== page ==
Bid to protect ancient images
INDIGENOUS rock art near Gatton is among sites a new group is aiming to protect from development, mining exploration and vandalism.
Griffith University last night launched a new unit dedicated to protecting important indigenous sites, especially in Queensland.
Professor Paul Tacon, who will head Griffith's Place, Evolution and Rock Art Heritage Unit, said Chalawong near Gatton, was at risk.
"It was first recorded in 1884 by Henry Tryon of the Queensland Museum. It was the first scientific recording of any such site in Queensland," Prof. Tacon said.
"A very detailed drawing was made by Michael Quinnell in the 1970s and then in the 1980s Mike Morwood excavated it and found that the people had been camping there for 4000 years.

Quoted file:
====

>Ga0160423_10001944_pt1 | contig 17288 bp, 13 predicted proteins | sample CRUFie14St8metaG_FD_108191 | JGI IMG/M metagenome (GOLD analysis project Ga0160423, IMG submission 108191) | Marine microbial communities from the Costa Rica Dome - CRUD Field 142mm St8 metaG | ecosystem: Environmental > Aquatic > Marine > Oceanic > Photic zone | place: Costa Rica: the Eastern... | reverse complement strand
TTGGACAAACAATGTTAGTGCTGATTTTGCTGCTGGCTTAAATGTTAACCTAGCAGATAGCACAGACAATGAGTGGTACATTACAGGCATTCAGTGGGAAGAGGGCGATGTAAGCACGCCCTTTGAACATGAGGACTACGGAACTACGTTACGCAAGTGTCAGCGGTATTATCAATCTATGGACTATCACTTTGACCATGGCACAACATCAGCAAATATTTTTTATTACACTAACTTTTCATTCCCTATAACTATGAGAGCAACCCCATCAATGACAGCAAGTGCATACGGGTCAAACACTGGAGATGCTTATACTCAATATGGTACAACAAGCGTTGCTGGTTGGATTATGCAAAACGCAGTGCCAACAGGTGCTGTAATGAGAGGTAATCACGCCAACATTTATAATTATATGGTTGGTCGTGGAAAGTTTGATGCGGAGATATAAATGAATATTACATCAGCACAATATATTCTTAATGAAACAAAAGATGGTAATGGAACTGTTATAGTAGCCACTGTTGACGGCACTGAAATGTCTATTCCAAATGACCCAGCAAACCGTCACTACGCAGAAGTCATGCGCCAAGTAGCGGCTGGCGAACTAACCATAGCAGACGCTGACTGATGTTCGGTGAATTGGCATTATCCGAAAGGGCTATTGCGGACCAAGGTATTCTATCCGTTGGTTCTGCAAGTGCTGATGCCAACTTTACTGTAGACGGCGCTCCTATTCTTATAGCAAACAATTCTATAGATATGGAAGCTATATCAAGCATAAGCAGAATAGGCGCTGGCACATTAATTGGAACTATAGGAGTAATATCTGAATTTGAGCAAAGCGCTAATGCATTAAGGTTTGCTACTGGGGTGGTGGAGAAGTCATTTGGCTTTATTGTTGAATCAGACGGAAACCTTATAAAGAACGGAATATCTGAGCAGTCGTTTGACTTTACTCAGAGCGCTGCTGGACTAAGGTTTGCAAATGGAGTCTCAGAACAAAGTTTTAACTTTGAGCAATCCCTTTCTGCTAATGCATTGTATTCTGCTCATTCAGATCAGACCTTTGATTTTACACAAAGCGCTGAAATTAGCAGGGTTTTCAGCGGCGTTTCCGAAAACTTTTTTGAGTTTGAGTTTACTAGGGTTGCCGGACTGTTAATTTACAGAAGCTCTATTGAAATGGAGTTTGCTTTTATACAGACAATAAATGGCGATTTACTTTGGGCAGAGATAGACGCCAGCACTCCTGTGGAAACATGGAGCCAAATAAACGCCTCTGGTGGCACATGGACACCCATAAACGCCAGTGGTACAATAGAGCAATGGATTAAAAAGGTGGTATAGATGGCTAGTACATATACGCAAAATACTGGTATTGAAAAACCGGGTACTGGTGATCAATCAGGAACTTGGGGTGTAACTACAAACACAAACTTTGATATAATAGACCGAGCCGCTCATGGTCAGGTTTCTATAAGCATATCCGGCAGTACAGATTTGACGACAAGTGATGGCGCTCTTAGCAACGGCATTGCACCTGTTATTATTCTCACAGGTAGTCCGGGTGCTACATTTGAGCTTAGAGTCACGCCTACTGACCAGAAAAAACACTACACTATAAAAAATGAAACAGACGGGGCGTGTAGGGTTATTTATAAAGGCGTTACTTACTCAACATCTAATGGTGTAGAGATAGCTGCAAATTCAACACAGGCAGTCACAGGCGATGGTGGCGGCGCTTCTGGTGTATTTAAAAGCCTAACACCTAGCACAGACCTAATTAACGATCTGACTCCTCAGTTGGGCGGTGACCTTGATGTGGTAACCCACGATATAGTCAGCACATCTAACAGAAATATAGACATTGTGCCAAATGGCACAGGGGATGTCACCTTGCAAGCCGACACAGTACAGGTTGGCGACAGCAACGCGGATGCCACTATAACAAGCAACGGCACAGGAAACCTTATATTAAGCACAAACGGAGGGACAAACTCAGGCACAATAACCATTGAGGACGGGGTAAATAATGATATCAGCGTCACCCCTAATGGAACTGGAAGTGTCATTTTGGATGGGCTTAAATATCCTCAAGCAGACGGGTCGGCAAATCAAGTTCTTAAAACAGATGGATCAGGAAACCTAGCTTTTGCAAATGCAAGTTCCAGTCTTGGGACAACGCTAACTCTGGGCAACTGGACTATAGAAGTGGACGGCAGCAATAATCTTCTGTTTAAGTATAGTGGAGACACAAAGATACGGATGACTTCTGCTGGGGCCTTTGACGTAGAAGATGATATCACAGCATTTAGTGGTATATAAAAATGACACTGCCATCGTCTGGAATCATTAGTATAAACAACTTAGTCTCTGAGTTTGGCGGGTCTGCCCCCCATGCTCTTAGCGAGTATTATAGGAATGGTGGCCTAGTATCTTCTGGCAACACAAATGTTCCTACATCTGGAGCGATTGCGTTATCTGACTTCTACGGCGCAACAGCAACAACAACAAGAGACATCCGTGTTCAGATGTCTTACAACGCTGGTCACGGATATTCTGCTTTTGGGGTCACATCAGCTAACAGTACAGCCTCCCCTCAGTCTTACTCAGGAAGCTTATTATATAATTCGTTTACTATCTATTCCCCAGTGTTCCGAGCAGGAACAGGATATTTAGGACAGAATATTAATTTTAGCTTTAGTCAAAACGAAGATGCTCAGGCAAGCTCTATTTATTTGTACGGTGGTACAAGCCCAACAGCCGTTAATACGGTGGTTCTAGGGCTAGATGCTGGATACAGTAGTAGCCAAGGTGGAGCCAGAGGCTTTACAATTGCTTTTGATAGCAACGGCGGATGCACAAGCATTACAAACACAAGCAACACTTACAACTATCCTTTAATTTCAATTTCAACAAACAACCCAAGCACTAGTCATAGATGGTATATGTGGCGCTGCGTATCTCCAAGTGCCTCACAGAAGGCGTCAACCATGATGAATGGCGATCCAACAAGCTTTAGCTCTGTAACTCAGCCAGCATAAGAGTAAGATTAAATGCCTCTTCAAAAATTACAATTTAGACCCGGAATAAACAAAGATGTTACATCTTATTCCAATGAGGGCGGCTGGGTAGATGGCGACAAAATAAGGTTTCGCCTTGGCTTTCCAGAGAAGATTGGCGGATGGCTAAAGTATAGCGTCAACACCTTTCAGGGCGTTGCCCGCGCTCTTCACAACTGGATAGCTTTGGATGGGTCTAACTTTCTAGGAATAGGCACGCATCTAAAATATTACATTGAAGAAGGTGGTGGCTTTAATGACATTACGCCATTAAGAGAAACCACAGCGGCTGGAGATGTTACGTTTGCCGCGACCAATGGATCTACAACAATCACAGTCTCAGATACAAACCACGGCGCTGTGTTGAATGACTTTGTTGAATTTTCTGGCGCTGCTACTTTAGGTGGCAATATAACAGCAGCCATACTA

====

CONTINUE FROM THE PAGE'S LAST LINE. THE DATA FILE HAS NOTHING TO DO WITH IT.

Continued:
"It looks like the engraving was done at different times and it may have begun when the site was first occupied."
The petroglyph is under threat because it's on the side of a hill near a gravel road used by heavy vehicles travelling to and from a chalk mine.
"There are increasing threats from human activity; especially increasing mining exploration and vandalism and graffiti," he said.
"We just want to make sure that sites are properly protected and recorded for the future."
A fire went through the area in 1997 and surrounding vegetation and a wooden platform built to stop visitors touching the engraved panel is also a threat.
"The Jagara people and other aboriginal people in south-east Queensland would like some assistance to develop a conservation and management plan for that site and we will need to get some financial assistance to implement it," Prof. Tacon said.
Petroglyphs (also called rock engravings) are created by removing part of a rock surface by incising, picking, carving and abrading.
The term should not be confused with a pictograph, which is an image drawn or painted on a rock face.
Both types of image belong to the wider and more general category of rock art.